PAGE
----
Some of the challenges that confronted the Deep South's first medical school, the Medical University of South Carolina, were unique. In 1861, a fire destroyed a wide swath of Charleston. Then the Civil War shut MUSC down for four years, leaving it to resurrect itself out of a wrecked and impoverished city. Two decades later, an earthquake with an intensity rivaling San Francisco's in 1906 leveled much of what was left of Charleston. These setbacks occurred in the broader context of the ruined economy that characterized the South from 1865 well into the middle of the following century.
Through much of that period, Charleston remained frozen in its past, "too proud to whitewash and too poor to paint." Eventually, the economic renaissance of the South spilled into the low country and Charleston began to stir.
Like most academic medical centers, MUSC began to grow as funding for research, medical education and patient care flushed into the American health care system during the 1950s and '60s. As an institution, however, it remained relatively passive, satisfied with its position as its state's only academic medical center even as it operated in the lengthening shadows of Duke, Emory and Vanderbilt. There were lessons in the rising pre-eminence of these Southern institutions; chief among those was that leadership, both administrative and clinical, mattered.
Unlike Duke, Emory and Vanderbilt, MUSC was a public institution without the benefit of a philanthropic portfolio. It served as the safety net for Charleston and much of the low country. This proved both a burden and a blessing. On one hand, community hospitals managed the profitability of their patient mix at MUSC's expense. But it also gave the academic medical center a degree of political clout that was useful at local, regional and state levels. Still, the patient care environment at MUSC languished as its facilities aged compared with those of its community-based competitors as well as those of other academic medical centers.
Then MUSC began a remarkable transformation. The hospital invested in the construction of a new bed tower, which opened in early 2008. Alarmingly, initial utilization fell well short of projections. Soon there was a realization that recruiting additional faculty was the key to generating increased utilization.
MUSC's faculty practice plan leaders stepped forward and took on the challenge. With this came a recognition that recruitment of new faculty offered an opportunity for a significant upswing in clinical reputation and entrepreneurialism. Within two years, it had recruited 114 additional faculty, its new facilities were fully in use and its brand was beginning to really shine. MUSC had begun to build market momentum.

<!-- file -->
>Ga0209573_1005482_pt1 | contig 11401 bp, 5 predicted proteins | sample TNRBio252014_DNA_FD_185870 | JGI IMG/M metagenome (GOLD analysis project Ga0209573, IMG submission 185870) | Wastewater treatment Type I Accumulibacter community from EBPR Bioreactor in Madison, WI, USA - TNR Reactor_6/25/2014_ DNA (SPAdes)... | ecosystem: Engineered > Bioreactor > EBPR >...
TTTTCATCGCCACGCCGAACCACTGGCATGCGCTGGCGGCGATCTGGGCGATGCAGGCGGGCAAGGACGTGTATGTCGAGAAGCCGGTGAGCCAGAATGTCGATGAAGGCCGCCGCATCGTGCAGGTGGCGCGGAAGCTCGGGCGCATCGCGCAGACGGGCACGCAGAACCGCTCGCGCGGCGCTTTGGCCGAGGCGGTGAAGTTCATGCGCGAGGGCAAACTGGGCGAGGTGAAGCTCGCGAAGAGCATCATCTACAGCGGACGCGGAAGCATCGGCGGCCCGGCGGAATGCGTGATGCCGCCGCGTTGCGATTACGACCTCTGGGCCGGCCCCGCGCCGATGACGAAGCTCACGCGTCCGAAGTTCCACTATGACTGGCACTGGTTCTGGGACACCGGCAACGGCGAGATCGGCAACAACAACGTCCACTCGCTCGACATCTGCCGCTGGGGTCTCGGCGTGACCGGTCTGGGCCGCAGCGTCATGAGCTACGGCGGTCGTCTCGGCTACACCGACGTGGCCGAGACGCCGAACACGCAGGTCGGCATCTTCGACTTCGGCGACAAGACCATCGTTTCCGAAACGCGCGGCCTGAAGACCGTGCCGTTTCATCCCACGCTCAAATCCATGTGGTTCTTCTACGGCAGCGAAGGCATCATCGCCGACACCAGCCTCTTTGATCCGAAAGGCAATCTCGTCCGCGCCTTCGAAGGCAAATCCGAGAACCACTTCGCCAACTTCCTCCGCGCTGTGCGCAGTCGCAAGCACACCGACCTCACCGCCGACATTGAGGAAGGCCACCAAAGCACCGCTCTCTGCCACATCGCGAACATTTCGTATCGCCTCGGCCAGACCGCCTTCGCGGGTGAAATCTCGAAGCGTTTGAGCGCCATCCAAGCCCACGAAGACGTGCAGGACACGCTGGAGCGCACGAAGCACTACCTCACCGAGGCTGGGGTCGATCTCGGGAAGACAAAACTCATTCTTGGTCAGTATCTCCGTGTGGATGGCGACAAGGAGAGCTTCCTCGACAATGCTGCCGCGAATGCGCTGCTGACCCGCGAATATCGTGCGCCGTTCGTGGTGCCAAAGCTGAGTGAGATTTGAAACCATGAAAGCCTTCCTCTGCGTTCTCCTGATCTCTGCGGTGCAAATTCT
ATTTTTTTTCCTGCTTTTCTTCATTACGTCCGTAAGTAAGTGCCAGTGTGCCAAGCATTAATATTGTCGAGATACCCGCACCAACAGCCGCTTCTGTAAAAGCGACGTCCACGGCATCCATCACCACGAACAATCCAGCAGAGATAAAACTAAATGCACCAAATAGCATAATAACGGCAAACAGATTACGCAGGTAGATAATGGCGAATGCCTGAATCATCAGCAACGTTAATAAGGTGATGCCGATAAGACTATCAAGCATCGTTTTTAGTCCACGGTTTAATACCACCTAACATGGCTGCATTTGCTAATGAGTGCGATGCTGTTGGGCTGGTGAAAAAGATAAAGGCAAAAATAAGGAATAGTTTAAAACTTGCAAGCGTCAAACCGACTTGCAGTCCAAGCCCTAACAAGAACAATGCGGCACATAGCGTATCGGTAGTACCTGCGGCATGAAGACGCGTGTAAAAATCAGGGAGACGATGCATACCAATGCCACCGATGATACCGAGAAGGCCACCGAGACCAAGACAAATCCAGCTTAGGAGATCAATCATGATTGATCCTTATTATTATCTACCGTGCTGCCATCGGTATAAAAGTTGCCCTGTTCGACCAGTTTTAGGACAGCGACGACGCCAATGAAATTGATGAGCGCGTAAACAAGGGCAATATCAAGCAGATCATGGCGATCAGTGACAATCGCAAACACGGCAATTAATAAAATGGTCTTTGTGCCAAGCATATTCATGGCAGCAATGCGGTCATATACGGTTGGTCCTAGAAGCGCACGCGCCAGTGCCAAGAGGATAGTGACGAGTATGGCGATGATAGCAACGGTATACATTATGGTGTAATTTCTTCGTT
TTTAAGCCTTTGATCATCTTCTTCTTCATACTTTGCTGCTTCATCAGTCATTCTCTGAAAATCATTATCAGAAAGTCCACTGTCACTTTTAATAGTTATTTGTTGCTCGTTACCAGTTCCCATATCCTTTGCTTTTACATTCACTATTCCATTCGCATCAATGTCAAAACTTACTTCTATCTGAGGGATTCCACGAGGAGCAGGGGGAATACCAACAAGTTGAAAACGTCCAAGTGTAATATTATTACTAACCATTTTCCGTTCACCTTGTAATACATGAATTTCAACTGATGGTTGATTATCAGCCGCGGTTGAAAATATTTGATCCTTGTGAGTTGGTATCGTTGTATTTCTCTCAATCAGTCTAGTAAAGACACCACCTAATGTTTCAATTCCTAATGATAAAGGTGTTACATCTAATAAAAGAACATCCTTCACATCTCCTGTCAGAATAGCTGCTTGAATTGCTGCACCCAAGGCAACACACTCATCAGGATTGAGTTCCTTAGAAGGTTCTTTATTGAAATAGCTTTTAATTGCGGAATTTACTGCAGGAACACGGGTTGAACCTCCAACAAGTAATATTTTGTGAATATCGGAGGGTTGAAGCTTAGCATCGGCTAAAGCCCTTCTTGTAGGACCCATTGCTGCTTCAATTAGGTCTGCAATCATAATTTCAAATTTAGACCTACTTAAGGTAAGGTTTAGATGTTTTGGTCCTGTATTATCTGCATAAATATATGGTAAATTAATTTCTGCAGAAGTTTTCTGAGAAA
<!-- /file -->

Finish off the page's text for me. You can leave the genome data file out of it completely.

MUSC then committed itself to becoming one of America's most highly rated academic medical centers on the basis of patient satisfaction. This was an extraordinary undertaking. Size and organizational complexity can conspire to create seemingly insurmountable barriers when it comes to significantly improving patient experience. As a rule, academic medical centers are both big and complex. In most markets, because of their smaller size and less complex structures, community hospitals consistently outperform academic medical centers on patient satisfaction. Despite this, leaders at MUSC pushed their institution to the top of the patient satisfaction pile.
Today, anyone walking through the halls of MUSC immediately will notice an energetic, welcoming and proud spirit. Not only does MUSC now outperform other academic medical centers on patient experience, it consistently outpaces most of the community hospitals in its region. By 2010, statewide market research revealed that MUSC had become the preferred health system for much of South Carolina. The research reflected the impact of its growing clinical reputation and the satisfaction of those who used its services. These successes generated more fuel for MUSC's transformation by imbuing it with a growing sense of confidence.